December 18, 2018 10:42:23 AM
OXFORD -- It's probably premature to make projections for the new year when the old one has a week or so left, so apologies for getting ahead of the calendar. Still, here goes:
It won't be the loyal opposition that removes our president in 2019. Yes, House Democrats will certify impeachment, but Senate Republicans will deem him worthy of removal, lest he take what remains of party principles with him.
Few presidents have had as many "all-in" supporters, explainers, defenders. Their thinking is not hard to summarize. 1. He was better than the other choice. 2. The capital desperately needs a purge and a double-dose of common sense. 3. Plenty of others do the same bad acts and either no one cares or we bleeding hearts of the media provide cover. 4. RINOS are all talk.
Their thinking is also not completely without merit. It's just that Trump's not the one capable of introducing integrity, clarity or consistency to D.C. -- being so bereft of these traits himself.
Some in the Trump army will never accept removal him is best for the nation. They were so lured by ideals of making America great again -- wanting peace, prosperity, respect for the working class, balanced trade -- they refuse to see his lack of fitness or ability to do the job.
Many in Mississippi don't know the name of Beto O'Rourke. They will.
He's the Texas Democrat who came within 2.6 percentage points of defeating Republican U.S. Sen. Ted Cruz last month. Young with Kennedy-like charm, he will emerge as his party's frontrunner.
Most have heard of Nikki Haley. Also young and attractive, she became the first female governor of South Carolina in 2011 and accepted Trump's appointment as the nation's U.N. ambassador two years ago. She has resigned that job effective Jan. 1, and, like O'Rourke, she seems destined for her party's nomination.
It could happen.
If Trump is removed, the new president, Mike Pence, will need a VP. Mississippi's lame duck governor has developed and maintained strong ties to the White House. He's a willing worker and could get the job.
If that doesn't happen, some suggest that U.S. Sen. Cindy Hyde-Smith is a placeholder for Phil Bryant. At some point in her 24-month term, she could accept a U.S. Department of Agriculture or private cattle industry position, leaving Bryant to step into the Senate seat after leaving the Governor's Mansion.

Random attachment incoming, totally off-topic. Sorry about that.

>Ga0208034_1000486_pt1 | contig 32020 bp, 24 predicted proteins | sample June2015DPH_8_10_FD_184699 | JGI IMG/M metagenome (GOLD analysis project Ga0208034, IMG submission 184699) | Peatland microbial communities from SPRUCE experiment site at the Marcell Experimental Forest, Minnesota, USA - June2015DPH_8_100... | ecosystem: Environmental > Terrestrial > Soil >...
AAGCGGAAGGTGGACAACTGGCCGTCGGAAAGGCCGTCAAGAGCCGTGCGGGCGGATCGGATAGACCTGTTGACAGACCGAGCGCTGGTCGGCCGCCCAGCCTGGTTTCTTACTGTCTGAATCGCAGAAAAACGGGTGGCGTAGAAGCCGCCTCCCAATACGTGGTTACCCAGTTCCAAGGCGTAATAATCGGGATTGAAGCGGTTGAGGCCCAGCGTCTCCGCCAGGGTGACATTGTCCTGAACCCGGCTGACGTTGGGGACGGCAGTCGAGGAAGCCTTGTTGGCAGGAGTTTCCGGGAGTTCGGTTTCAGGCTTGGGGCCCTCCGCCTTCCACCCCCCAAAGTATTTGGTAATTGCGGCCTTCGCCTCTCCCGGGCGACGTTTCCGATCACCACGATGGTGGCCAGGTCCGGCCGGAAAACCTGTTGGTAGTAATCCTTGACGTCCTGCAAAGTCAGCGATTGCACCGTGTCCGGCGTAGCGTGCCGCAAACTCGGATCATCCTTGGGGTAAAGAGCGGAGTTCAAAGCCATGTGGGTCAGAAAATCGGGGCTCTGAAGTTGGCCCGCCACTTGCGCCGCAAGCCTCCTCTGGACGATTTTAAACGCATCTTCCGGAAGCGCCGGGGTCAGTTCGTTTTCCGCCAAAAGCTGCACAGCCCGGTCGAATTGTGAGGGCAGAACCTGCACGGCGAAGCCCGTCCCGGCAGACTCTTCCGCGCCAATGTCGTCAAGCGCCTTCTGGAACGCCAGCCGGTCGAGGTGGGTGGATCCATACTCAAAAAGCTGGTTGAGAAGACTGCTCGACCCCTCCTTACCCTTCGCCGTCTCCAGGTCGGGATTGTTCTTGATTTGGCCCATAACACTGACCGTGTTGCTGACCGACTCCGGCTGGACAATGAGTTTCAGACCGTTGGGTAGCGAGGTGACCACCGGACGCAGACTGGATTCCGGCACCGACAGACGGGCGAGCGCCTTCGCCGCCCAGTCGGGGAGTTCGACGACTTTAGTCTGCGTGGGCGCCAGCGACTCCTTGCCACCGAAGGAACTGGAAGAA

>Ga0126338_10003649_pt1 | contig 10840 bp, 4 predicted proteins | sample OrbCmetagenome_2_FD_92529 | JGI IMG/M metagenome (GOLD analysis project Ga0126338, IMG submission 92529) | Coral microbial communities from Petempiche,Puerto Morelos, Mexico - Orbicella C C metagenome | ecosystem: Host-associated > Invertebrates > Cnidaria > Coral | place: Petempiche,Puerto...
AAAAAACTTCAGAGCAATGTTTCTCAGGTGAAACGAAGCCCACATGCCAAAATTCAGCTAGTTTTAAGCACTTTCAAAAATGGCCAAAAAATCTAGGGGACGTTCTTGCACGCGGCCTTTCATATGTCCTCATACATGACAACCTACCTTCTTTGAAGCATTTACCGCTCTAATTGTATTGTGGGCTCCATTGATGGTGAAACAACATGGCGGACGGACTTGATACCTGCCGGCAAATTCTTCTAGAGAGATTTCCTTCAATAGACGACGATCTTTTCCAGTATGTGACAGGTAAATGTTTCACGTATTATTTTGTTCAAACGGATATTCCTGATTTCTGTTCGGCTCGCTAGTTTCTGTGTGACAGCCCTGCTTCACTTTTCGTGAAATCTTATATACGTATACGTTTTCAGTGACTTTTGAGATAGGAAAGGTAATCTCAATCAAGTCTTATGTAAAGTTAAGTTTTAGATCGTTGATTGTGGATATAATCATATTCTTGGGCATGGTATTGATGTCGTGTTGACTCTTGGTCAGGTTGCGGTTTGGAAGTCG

Once more to the polls.
The new year will be a state election year in Mississippi. Qualifying for just about every county and state public office starts Jan. 2 and, though there's no voting until June primaries, qualifying closes March 1. Why so soon? Incumbency protection. If a newcomer decides to run for judge, supervisor, sheriff or the Legislature a full six months before the general election -- oops, too late.
That said, the Legislature will be in session during the qualifying period so the peace on Earth everybody talks about before Christmas will extend into the new year. No initiatives. No fresh ideas. No use upsetting folks, you know. Money will be found for raises for state employees, including teachers. Small raises, but enough to earn votes.
Off into the sunset.
Enough with the guesswork. Here's something definite.
The first weekly opinion column I wrote was on Labor Day 1986. In the 32 years since, much has changed in journalism and in readers' habits. Routine was prime back in the day. If it was Sunday, the crossword puzzle was bigger. Saturday was for the religion writer.
Routine is rare now, so after years of adhering to a fixed schedule my plan is aggravate fish more often than people, and to submit columns now and then. If editors want to use them, they may. If not, that's OK, too. In more than three decades, I've given them about 3 million words to pore over and, well, there are younger, brighter minds out there.
The business of opinionizing is a privilege. I've never considered myself smarter than readers, and when I write about public officials I've tried to remember that at least they submitted themselves to a public vote -- something I never did.
Readers have tried to figure me out as much as I have tried to figure them out. One thing I learned is that only a few readers make it to the last paragraph.
To those who did this week, thank you. It has been a joy.
Charlie Mitchell is an associate dean of journalism at the University of Mississippi. Email reaches him at [email protected]
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